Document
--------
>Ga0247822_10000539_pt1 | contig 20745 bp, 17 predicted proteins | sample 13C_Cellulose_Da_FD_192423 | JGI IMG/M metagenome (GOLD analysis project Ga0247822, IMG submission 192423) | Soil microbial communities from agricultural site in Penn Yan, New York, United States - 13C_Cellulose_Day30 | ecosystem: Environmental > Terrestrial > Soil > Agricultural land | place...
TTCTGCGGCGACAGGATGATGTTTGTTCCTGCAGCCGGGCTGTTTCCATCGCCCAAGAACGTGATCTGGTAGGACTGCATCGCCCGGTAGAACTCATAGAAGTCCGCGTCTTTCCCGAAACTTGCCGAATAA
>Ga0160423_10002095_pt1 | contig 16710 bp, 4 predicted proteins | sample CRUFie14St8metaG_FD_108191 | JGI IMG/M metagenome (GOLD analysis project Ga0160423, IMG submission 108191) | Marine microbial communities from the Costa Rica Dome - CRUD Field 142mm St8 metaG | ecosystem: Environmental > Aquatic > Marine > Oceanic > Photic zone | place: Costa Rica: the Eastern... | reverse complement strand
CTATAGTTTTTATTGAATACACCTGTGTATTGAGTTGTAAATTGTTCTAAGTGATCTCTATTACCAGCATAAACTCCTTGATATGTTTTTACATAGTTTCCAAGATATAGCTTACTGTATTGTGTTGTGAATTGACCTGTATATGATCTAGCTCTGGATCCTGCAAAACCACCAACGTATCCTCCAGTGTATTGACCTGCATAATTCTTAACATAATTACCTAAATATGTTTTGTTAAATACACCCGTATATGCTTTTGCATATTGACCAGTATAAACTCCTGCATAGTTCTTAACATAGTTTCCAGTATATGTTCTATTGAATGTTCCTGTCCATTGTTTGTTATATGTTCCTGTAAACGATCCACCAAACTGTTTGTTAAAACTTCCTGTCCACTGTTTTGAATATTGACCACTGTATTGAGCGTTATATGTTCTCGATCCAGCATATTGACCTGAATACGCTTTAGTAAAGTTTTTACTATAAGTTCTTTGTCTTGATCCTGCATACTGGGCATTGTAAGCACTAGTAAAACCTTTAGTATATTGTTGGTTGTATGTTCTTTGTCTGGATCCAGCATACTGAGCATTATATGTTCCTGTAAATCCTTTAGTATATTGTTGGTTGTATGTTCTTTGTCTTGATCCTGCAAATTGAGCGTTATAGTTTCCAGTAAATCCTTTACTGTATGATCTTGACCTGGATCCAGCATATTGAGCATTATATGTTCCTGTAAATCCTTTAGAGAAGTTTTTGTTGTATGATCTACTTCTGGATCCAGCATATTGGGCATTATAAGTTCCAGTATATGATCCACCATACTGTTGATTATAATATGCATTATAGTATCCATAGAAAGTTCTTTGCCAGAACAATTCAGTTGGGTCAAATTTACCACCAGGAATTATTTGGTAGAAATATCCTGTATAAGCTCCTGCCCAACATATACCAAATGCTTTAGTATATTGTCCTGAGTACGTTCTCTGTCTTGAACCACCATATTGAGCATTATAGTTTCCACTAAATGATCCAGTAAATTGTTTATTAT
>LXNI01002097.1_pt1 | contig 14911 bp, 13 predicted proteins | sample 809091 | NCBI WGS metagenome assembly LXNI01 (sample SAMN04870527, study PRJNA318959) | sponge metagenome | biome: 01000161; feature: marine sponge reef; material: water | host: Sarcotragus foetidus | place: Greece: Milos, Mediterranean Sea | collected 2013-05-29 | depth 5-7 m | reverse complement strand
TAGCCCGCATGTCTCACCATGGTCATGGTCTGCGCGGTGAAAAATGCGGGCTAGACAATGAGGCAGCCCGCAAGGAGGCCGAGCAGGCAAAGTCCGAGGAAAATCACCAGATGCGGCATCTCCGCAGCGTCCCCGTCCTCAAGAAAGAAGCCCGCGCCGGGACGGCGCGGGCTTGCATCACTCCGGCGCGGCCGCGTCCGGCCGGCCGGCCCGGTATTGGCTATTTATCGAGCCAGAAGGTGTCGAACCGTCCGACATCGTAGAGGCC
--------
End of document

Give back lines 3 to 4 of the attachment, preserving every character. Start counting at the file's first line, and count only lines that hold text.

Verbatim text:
>Ga0160423_10002095_pt1 | contig 16710 bp, 4 predicted proteins | sample CRUFie14St8metaG_FD_108191 | JGI IMG/M metagenome (GOLD analysis project Ga0160423, IMG submission 108191) | Marine microbial communities from the Costa Rica Dome - CRUD Field 142mm St8 metaG | ecosystem: Environmental > Aquatic > Marine > Oceanic > Photic zone | place: Costa Rica: the Eastern... | reverse complement strand
CTATAGTTTTTATTGAATACACCTGTGTATTGAGTTGTAAATTGTTCTAAGTGATCTCTATTACCAGCATAAACTCCTTGATATGTTTTTACATAGTTTCCAAGATATAGCTTACTGTATTGTGTTGTGAATTGACCTGTATATGATCTAGCTCTGGATCCTGCAAAACCACCAACGTATCCTCCAGTGTATTGACCTGCATAATTCTTAACATAATTACCTAAATATGTTTTGTTAAATACACCCGTATATGCTTTTGCATATTGACCAGTATAAACTCCTGCATAGTTCTTAACATAGTTTCCAGTATATGTTCTATTGAATGTTCCTGTCCATTGTTTGTTATATGTTCCTGTAAACGATCCACCAAACTGTTTGTTAAAACTTCCTGTCCACTGTTTTGAATATTGACCACTGTATTGAGCGTTATATGTTCTCGATCCAGCATATTGACCTGAATACGCTTTAGTAAAGTTTTTACTATAAGTTCTTTGTCTTGATCCTGCATACTGGGCATTGTAAGCACTAGTAAAACCTTTAGTATATTGTTGGTTGTATGTTCTTTGTCTGGATCCAGCATACTGAGCATTATATGTTCCTGTAAATCCTTTAGTATATTGTTGGTTGTATGTTCTTTGTCTTGATCCTGCAAATTGAGCGTTATAGTTTCCAGTAAATCCTTTACTGTATGATCTTGACCTGGATCCAGCATATTGAGCATTATATGTTCCTGTAAATCCTTTAGAGAAGTTTTTGTTGTATGATCTACTTCTGGATCCAGCATATTGGGCATTATAAGTTCCAGTATATGATCCACCATACTGTTGATTATAATATGCATTATAGTATCCATAGAAAGTTCTTTGCCAGAACAATTCAGTTGGGTCAAATTTACCACCAGGAATTATTTGGTAGAAATATCCTGTATAAGCTCCTGCCCAACATATACCAAATGCTTTAGTATATTGTCCTGAGTACGTTCTCTGTCTTGAACCACCATATTGAGCATTATAGTTTCCACTAAATGATCCAGTAAATTGTTTATTAT